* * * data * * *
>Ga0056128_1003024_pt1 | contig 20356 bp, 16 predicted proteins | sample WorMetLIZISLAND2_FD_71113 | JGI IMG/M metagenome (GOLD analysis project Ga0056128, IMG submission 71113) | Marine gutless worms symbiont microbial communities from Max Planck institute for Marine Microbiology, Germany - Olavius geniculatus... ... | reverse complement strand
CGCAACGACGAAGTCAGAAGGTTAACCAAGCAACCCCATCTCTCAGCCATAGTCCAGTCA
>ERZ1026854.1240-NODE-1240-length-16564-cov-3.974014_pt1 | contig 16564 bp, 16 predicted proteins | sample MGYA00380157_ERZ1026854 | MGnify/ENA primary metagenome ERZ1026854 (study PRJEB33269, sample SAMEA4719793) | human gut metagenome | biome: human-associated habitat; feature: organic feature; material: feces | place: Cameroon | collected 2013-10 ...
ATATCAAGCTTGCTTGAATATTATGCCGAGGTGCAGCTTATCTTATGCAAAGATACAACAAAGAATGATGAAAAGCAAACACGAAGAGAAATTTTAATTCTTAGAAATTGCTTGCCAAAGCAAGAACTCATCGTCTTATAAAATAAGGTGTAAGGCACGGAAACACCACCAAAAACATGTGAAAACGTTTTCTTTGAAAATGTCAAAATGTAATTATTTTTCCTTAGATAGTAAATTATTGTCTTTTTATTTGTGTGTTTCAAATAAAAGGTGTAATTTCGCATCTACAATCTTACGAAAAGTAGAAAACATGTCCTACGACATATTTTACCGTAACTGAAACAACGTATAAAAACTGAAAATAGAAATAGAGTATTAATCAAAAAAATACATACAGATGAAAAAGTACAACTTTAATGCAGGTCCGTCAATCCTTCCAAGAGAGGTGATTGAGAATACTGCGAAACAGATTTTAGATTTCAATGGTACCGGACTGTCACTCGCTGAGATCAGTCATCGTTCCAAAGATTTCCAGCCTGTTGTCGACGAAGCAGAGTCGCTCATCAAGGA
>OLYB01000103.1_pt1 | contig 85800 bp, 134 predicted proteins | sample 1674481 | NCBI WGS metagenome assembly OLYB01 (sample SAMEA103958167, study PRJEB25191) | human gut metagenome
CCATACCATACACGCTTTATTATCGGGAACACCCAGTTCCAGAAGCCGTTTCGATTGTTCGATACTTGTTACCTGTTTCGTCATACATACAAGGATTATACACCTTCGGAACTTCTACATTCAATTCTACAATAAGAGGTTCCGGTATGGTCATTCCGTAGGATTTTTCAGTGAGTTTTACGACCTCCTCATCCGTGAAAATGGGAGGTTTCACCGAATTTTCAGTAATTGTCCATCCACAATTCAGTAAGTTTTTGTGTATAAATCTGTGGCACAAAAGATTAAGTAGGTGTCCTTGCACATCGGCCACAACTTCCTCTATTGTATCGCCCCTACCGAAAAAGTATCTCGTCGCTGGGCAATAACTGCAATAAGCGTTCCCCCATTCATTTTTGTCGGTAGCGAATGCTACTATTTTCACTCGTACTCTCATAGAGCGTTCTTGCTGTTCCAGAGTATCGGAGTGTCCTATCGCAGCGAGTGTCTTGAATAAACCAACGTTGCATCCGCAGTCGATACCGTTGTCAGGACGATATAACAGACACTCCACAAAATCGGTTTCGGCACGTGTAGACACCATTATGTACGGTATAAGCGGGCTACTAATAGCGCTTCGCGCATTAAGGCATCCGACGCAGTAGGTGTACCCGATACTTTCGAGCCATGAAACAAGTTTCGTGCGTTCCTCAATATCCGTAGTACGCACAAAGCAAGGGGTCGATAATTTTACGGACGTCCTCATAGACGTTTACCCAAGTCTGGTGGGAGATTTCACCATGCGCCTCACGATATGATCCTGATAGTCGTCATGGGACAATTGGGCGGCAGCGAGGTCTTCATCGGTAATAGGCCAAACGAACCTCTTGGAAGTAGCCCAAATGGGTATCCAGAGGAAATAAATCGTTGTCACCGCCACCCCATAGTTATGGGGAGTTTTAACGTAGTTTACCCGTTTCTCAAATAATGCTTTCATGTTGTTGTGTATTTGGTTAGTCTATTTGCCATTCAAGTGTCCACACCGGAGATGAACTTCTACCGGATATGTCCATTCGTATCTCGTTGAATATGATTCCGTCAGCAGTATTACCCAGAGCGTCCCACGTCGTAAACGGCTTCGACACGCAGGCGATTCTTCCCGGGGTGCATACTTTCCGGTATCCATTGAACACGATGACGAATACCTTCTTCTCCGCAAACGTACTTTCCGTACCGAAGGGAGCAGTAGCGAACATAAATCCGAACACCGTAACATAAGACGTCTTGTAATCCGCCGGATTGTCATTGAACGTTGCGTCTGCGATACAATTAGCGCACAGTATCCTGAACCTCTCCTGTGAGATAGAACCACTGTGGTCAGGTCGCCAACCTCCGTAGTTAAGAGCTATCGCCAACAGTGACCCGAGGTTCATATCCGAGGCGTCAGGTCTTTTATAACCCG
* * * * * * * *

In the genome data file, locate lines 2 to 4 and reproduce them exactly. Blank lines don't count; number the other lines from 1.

CGCAACGACGAAGTCAGAAGGTTAACCAAGCAACCCCATCTCTCAGCCATAGTCCAGTCA
>ERZ1026854.1240-NODE-1240-length-16564-cov-3.974014_pt1 | contig 16564 bp, 16 predicted proteins | sample MGYA00380157_ERZ1026854 | MGnify/ENA primary metagenome ERZ1026854 (study PRJEB33269, sample SAMEA4719793) | human gut metagenome | biome: human-associated habitat; feature: organic feature; material: feces | place: Cameroon | collected 2013-10 ...
ATATCAAGCTTGCTTGAATATTATGCCGAGGTGCAGCTTATCTTATGCAAAGATACAACAAAGAATGATGAAAAGCAAACACGAAGAGAAATTTTAATTCTTAGAAATTGCTTGCCAAAGCAAGAACTCATCGTCTTATAAAATAAGGTGTAAGGCACGGAAACACCACCAAAAACATGTGAAAACGTTTTCTTTGAAAATGTCAAAATGTAATTATTTTTCCTTAGATAGTAAATTATTGTCTTTTTATTTGTGTGTTTCAAATAAAAGGTGTAATTTCGCATCTACAATCTTACGAAAAGTAGAAAACATGTCCTACGACATATTTTACCGTAACTGAAACAACGTATAAAAACTGAAAATAGAAATAGAGTATTAATCAAAAAAATACATACAGATGAAAAAGTACAACTTTAATGCAGGTCCGTCAATCCTTCCAAGAGAGGTGATTGAGAATACTGCGAAACAGATTTTAGATTTCAATGGTACCGGACTGTCACTCGCTGAGATCAGTCATCGTTCCAAAGATTTCCAGCCTGTTGTCGACGAAGCAGAGTCGCTCATCAAGGA